Laundry drain pipe help for s-trap location. Canada

Discussion in 'Canadian Plumbing Code Questions' started by klrman, Jun 1, 2010.

  1. klrman

    klrman New Member

    Messages:
    5
    Location:
    Canada
    Hi, I'm new here :) My house is very old and still has a 1 1/12 inch laundry drain pipe. It runs 40 feet across my crawlspace. I'm going to vent it and know how to do that correctly, but since the drain pipe is only 1 1/2 inches instead of the standard 2 inch and I need to re-locate it to the back wall, would it be more ideal to locate the s-trap lower than 24 inches from the top to offset possible back spill? I was thinking 36 inches or so but I'm not really sure.
  2. krow

    krow Plumber

    Messages:
    906
    Location:
    Ontario, Canada
    I 'm not really clear what you are asking.

    But, s-trap are not allowed anywhere in north America....... except maybe Mexico (maybe you mean p-trap) Let us know if you have a laundry sink in your set up. Regardless of whether you do or not, whether its 1 1/2" or 2 ", you need to install a clean out at the 20' mark beyond your p-trap or have access to 20' of pipe in both directions from a clean out (for rodding purposes.)

    To answer your original question , as best as I can understand it, (without a laundry sink) it can go at any hieght, prefferably a 2" diameter drain line. 36" - 40" is a comfortable height.
    Last edited: Jun 1, 2010
  3. klrman

    klrman New Member

    Messages:
    5
    Location:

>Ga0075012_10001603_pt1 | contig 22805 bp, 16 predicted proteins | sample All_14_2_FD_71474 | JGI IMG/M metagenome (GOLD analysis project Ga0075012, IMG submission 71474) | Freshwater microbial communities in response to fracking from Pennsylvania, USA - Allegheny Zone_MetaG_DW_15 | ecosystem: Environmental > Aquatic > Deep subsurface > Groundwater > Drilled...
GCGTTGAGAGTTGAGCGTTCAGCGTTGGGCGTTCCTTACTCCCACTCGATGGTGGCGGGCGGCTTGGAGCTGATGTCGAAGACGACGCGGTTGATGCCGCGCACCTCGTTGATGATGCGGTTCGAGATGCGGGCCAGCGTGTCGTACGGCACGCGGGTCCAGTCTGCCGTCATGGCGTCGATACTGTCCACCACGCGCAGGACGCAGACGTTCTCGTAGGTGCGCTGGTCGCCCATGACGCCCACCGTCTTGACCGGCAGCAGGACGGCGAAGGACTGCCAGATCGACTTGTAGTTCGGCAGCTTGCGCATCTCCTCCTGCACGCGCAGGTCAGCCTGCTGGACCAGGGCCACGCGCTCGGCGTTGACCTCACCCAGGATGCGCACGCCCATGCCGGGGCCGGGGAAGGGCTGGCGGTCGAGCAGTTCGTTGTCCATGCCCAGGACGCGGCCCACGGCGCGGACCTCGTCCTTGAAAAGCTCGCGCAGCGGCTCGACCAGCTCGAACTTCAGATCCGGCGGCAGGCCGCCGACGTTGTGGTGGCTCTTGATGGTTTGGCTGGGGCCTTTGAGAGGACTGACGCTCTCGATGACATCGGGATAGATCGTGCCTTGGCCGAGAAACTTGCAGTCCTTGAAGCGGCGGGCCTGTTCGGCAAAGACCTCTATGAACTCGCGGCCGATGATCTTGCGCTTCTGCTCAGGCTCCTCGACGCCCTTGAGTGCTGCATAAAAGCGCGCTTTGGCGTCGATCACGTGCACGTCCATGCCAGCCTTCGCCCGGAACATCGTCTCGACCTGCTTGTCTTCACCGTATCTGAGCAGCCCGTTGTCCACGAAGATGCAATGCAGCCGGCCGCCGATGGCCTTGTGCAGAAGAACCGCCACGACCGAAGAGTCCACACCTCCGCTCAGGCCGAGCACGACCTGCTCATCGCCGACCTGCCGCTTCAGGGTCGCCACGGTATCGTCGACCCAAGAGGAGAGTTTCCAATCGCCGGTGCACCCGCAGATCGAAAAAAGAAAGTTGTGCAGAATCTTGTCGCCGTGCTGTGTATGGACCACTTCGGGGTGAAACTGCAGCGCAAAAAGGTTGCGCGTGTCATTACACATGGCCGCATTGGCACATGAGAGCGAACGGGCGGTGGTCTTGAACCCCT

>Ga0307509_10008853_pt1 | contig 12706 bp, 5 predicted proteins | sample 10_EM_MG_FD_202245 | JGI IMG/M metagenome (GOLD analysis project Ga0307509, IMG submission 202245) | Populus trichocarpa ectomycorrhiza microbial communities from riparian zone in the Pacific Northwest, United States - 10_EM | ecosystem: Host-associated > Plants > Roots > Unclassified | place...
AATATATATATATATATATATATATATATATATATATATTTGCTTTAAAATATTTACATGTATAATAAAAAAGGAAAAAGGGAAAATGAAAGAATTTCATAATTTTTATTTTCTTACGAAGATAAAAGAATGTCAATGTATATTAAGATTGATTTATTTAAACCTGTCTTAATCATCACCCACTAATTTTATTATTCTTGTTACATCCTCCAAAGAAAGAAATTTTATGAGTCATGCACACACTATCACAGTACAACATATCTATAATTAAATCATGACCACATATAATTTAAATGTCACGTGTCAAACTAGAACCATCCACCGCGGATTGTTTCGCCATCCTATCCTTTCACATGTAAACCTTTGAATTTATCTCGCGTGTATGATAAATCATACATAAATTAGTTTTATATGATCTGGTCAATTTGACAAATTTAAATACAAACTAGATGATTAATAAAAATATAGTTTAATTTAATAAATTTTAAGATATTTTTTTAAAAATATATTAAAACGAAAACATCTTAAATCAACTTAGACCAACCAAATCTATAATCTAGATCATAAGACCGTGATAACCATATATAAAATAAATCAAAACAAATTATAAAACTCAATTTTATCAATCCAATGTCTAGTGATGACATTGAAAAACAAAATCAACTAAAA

Canada
    Sorry I meant p-trap. No laundry sink. I just wasn't sure how low the p-trap should be from the top of the standpipe? (drainpipe for wash machine) if the standpipe is around 40 inches?
  4. Terry

    Terry Administrator Staff Member

    Messages:
    15,011
    Location:
    Bothell, Washington
    Just increase the standpipe to 2"
    That will give you some added volume.
  5. klrman

    klrman New Member

    Messages:
    5
    Location:
    Canada
    Like 2" stand pipe, 2" p-trap running into the 1 1/2 inch drain pipe under the house?
  6. hj

    hj Moderator & Master Plumber Staff Member

    Messages:
    26,651
    Location:
    Cave Creek, Arizona
    If the 1 1/2" line is inadequate, and I would suspect that a 40' horizontal line WOULD be, it will overflow regardless of the riser OR trap size.
  7. Terry

    Terry Administrator Staff Member

    Messages:
    15,011
    Location:
    Bothell, Washington
    I've used a 2" standpipe over a 1.5" p-trap.
    Not inspected, but if the 1.5" standpipe is overflowing, and you can increase the size, then adding a larger receptor over the p-trap works sometimes.
    If the 1.5" drain is plugged, then nothing is going to work.
    I grew up in a home that had a 1.5" washer drain with a 12" riser.
    It flooded all the time.
    I bought the house next door, it also had a 1.5" washer drain, but I plumbed it with more height and it worked fine.
    In fact, most homes before 1960 had 1.5" washer drains.
    We don't do that anymore, the cost difference between 1.5 and 2.0 is nothing in the big scheme of things.
    Some like the IPC are now requiring 3" for suds control on the horizontal.
    I've also had pipe as large as 3" over a 2" p-trap that enabled me to put more drains into it.
    I've also installed floor sinks that I can put drains into.